Perspective: The Religious Freedom Restoration Act is 30 years old. What’s next?
One of the most important laws Congress has enacted, the RFRA protects the rights of all Americans, regardless of faith
As we wait to see the outcome of the U.S. House speaker election, it’s worth pausing for a moment to remember a time when both parties came together to pass a much-needed reform with broad bipartisan support.
Was the issue national security, veterans benefits or one of the other areas that are perennially important for both sides? No, it was a subject that regrettably has become yet another front in the culture wars, one that our two parties today often seem at loggerheads over — religious liberty.
In 1993, Congress enacted the Religious Freedom Restoration Act, commonly known as RFRA. My former boss, longtime Utah Sen. Orrin Hatch, a Republican, was one of the bill’s principal authors. The lead Senate sponsor was Ted Kennedy, a Democrat from Massachusetts. And the lead House sponsor was none other than now-Senate Majority Leader Chuck Schumer, D-N.Y.
RFRA stands for the simple proposition that religious liberty is essential. It gives religious freedom the highest level of protection afforded by federal law — the same level of protection we give other fundamental rights such as freedom of speech, the right to vote and the right to trial by jury. RFRA says if government takes action that substantially burdens a person’s religious exercise, it must have both a really good reason for doing so and no other way to achieve that compelling interest.
The legislation corrected a mistaken Supreme Court decision that had reduced the level of protection for religious liberty. That’s why it’s called the Religious Freedom “Restoration” Act: It restored religious liberty to its preeminent place as a fundamental right for all Americans.
In the 30 years since it became law, RFRA has given people of all faiths a powerful tool to protect their rights against government interference. From Native Americans seeking to protect sacred lands, to a Muslim prisoner who wanted to keep his faith’s grooming standards, to a Sikh army officer who asked for an exemption that had been granted to thousands of other soldiers for nonreligious reasons, RFRA has allowed Americans of all stripes to challenge government decisions that unnecessarily, and unfairly, restricted their religious practice.
RFRA is one of the most important laws Congress has ever passed. It stands as an example of lawmakers taking seriously their oaths to support and defend the Constitution and their responsibility to work for the benefit of all Americans, no matter their background.
One of the truly great things about RFRA is that it treats people of all faiths equally. No religion is preferred above another. The smallest religious minority receives just as much protection as the largest denomination. Indeed, RFRA was passed primarily to protect religious minorities. The majority, after all, rarely need special protection. It can protect its interests through the ballot box. It’s minority groups — those with beliefs the majority may find inconvenient or odd — that need an added measure of security.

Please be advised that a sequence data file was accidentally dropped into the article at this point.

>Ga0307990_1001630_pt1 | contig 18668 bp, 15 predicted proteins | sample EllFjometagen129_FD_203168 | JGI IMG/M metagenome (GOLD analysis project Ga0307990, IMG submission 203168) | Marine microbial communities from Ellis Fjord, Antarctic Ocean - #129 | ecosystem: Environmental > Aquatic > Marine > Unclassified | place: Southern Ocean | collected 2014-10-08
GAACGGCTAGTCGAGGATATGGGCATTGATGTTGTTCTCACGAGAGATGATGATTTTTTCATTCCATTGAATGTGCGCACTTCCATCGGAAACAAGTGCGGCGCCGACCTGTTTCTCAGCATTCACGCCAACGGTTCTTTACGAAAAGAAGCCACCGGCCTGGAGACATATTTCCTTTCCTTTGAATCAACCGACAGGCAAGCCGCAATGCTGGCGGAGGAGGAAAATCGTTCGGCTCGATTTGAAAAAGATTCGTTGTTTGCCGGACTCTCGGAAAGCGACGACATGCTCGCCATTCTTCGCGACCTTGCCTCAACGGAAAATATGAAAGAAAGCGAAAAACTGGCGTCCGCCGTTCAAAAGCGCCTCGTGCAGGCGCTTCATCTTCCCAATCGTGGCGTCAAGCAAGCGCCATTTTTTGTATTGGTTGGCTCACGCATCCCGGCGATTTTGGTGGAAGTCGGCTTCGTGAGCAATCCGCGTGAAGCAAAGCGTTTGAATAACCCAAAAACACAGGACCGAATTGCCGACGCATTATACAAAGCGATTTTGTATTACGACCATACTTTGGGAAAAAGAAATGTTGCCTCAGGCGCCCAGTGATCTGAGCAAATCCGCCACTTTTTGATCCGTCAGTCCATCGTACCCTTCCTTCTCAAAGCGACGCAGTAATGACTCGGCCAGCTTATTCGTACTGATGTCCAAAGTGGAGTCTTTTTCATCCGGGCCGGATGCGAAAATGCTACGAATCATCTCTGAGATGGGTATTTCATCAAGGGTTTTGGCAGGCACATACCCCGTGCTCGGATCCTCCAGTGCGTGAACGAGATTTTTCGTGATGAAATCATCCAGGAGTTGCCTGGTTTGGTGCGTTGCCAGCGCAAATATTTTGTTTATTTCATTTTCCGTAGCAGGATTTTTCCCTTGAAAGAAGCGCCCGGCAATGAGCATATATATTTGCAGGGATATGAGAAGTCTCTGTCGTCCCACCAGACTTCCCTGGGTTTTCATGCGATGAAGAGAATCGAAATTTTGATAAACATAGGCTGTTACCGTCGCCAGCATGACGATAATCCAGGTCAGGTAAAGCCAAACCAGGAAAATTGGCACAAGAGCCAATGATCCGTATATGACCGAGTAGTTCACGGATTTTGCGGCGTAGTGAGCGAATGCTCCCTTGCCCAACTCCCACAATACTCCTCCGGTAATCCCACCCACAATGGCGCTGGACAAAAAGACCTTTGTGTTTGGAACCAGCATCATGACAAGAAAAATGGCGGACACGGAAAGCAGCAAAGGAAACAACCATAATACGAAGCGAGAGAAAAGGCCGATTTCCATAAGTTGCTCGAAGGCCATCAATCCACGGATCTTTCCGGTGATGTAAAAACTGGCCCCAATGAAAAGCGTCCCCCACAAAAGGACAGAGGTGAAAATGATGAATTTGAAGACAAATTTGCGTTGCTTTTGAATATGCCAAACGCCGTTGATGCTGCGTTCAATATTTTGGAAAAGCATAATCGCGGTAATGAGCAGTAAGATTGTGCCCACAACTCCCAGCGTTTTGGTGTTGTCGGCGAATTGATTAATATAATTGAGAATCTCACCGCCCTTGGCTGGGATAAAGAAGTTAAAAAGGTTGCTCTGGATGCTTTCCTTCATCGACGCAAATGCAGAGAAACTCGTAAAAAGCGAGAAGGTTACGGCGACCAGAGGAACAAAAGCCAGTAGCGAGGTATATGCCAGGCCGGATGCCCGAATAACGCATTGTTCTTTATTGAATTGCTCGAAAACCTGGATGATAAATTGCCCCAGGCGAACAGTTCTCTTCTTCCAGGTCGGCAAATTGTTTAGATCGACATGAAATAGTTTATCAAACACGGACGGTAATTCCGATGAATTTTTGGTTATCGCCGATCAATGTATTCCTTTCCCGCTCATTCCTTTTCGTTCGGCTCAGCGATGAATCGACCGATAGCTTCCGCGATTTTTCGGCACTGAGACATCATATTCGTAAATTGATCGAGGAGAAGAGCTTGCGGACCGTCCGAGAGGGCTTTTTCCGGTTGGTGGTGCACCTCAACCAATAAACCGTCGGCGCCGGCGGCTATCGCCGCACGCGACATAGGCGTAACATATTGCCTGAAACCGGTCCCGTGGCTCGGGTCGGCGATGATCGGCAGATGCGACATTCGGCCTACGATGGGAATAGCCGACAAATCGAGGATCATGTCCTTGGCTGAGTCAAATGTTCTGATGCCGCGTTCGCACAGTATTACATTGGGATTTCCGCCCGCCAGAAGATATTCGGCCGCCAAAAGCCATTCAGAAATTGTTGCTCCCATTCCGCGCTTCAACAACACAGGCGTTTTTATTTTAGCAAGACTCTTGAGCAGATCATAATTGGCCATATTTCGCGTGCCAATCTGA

Thirty years on, RFRA remains as important as ever. As our nation continues to grow more diverse, with increasing numbers of Americans ascribing to different faith traditions, or no tradition at all, the need to protect the rights of all believers is critical. Add in the political polarization that seems to grow worse with each passing year, and you have a recipe for serious discord. RFRA offers an antidote to this downward spiral, a unifying principle that the vast majority of Americans can agree on.
In honor of RFRA’s 30th anniversary, the Orrin G. Hatch Foundation is partnering with Sen. James Lankford, R-Okla., to celebrate the law’s numerous successes and enduring importance in 21st-century America. The foundation will host a webinar with Lankford and other legal experts on Nov. 16 at 10 a.m. MST. (Click here to register.)
Lankford has emerged as one of the strongest defenders of religious freedom in today’s Senate. As an ordained minister, he knows firsthand the critical importance of faith in people’s lives and how burdens on religious exercise can present people with impossible choices.
Religious liberty was once a unifying issue for our country. It can be, and should be, again. But for that to happen, we need to get past the TV talking points and the notion that religious liberty is just one more front in our ongoing culture war. We need to understand what RFRA is really about, and that its purpose is to benefit all Americans.
As we celebrate 30 years of RFRA, it’s important to underscore why protecting religious liberty is just as important now as it was three decades ago, when almost every single Democrat and every single Republican in Congress came together to pass the bill.
RFRA was an example of bipartisanship at its best. Let’s make religious liberty a rallying point for both sides as we look forward to the next 30 years.
Matt Sandgren is executive director of the Orrin G. Hatch Foundation. A 15-year veteran of Capitol Hill, he served as a senior counsel on the Senate Judiciary Committee and as Sen. Orrin Hatch’s chief of staff.